For another of the region’s cargo carriers Emirates SkyCargo, e-freight is already proving successful in supporting the carrier’s quest to streamline processes and reduce costs. “E-freight not only facilitates trade at a faster pace, but can save a huge amount of resources as well,” explains Niranjan Navaratnarajah, manager cargo systems and e-freight, Emirates Cargo. “If you look at the statistics, e-freight can eliminate around 7800 tonnes of paper documents per year, saving up to $5 billion in operational costs and that’s just for the airlines.”
The Dubai-based carrier takes great pride spearheading the e-freight agenda both regionally and globally. Earlier this year, Emirates SkyCargo completed an inaugural 100 per cent paperless freighter flight between Nairobi and Amsterdam, with the shipment of cut flowers processed entirely using its electronic system. At present, 67 of the 111 cities that the carrier serves are e-freight compliant including Singapore, London Heathrow, and the carrier’s own hub in Dubai.
As such a keen advocate for e-freight, Navaratnarajah emphasises that the principle behind its implementation is straightforward. “It is very similar to the e-ticketing concept,” he says. “Today you go to the airport with your passport and your bags, your ticket is already there – ten years ago it was a much longer paper-based process.” E-freight is based on the same principle, but instead it is the documentation of the cargo that is being electronically communicated.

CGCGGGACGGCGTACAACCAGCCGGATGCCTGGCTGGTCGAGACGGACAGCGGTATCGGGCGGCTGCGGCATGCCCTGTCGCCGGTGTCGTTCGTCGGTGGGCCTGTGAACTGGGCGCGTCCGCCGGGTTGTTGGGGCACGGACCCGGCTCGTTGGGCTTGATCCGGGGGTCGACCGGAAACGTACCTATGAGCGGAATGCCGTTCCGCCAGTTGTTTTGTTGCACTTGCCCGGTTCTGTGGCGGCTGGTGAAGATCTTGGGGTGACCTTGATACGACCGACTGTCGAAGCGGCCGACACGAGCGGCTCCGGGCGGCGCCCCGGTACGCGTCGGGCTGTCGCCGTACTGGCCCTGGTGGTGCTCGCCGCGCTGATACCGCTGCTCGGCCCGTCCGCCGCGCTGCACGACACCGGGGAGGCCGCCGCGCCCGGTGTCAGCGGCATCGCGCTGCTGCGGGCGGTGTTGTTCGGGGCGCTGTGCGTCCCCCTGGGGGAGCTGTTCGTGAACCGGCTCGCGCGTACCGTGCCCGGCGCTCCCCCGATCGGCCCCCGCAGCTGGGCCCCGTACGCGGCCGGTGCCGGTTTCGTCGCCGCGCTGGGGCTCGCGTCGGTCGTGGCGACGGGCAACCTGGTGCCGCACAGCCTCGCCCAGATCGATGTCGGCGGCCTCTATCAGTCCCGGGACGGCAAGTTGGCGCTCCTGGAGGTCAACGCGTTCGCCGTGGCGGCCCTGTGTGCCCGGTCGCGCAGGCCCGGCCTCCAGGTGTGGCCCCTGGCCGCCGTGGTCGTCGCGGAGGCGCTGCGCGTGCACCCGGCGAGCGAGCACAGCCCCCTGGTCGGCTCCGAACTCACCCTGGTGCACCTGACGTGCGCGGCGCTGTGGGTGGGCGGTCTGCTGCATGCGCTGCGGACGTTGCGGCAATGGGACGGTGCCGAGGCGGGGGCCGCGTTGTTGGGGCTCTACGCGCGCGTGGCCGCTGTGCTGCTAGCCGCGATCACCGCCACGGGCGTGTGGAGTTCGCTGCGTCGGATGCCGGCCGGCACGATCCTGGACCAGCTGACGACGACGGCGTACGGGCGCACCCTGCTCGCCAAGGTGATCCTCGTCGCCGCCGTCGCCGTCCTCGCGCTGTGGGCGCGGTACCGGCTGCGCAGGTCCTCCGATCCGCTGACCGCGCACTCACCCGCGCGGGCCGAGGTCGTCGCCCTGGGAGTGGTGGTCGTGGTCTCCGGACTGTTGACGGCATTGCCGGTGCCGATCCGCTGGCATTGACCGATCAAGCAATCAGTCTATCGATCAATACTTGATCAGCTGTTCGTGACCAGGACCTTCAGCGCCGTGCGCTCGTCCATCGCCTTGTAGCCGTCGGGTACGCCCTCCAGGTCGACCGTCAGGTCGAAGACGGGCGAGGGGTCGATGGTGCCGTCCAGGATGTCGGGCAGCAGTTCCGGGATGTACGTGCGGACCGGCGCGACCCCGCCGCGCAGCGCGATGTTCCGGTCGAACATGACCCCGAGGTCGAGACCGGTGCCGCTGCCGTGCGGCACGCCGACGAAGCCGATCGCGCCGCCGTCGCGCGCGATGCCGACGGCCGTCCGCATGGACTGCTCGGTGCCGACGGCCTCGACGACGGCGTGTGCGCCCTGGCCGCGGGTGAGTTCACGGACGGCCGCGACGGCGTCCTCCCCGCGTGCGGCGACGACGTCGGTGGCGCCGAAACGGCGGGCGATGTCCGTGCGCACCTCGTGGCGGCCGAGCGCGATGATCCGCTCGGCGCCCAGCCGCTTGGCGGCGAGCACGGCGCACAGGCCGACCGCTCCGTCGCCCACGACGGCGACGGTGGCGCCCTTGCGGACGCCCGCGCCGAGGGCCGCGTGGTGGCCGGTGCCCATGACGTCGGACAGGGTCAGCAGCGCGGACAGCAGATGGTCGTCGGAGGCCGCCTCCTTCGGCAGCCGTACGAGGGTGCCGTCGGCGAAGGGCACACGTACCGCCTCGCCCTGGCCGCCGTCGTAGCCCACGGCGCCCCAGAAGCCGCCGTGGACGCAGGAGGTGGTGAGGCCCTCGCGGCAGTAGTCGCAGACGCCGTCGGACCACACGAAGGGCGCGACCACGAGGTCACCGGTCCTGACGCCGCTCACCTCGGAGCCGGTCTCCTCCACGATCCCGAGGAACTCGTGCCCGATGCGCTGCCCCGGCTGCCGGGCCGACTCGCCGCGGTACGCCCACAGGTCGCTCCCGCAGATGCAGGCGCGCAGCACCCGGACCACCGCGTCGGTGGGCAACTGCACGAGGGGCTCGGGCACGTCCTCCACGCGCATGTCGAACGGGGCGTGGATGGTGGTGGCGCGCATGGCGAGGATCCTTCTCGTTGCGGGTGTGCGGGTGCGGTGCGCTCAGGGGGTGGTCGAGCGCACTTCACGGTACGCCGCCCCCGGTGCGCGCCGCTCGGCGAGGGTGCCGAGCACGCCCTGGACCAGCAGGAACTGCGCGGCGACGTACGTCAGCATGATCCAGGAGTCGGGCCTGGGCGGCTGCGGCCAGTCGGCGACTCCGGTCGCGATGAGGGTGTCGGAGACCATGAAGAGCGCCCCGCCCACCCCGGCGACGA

“Nothing changes in the process – all you are doing is taking the paper out of the equation,” Navaratnarajah adds.
Both Gulf Air Cargo and Emirates SkyCargo believe that e-freight is set to become the industry standard. “People have realised that e-freight is the way forward and that all stakeholders have a role to play,” says Navaratnarajah. “In fact, we are probably driving one of the largest regions implementing e-freight.” IATA is doubtlessly pleased that it has the backing of some of the region’s leading carriers for its e-freight project. However, as one of the other major contributors to its potential success, is the region’s logistics industry demonstrating a similar level of commitment?
According to a global survey by FIATA (International Federation of Freight Forwarders Associations) and TIACA (The International Air Cargo Association) last year, whilst awareness of IATA’s e-freight project amongst freight forwarders was reasonably high, actual implementation was surprisingly low. To tackle this, FIATA has called for a joint collaboration with IATA to create a new cargo documentary and data flow driven by technology in order to improve the status of the airline-forwarder relationship.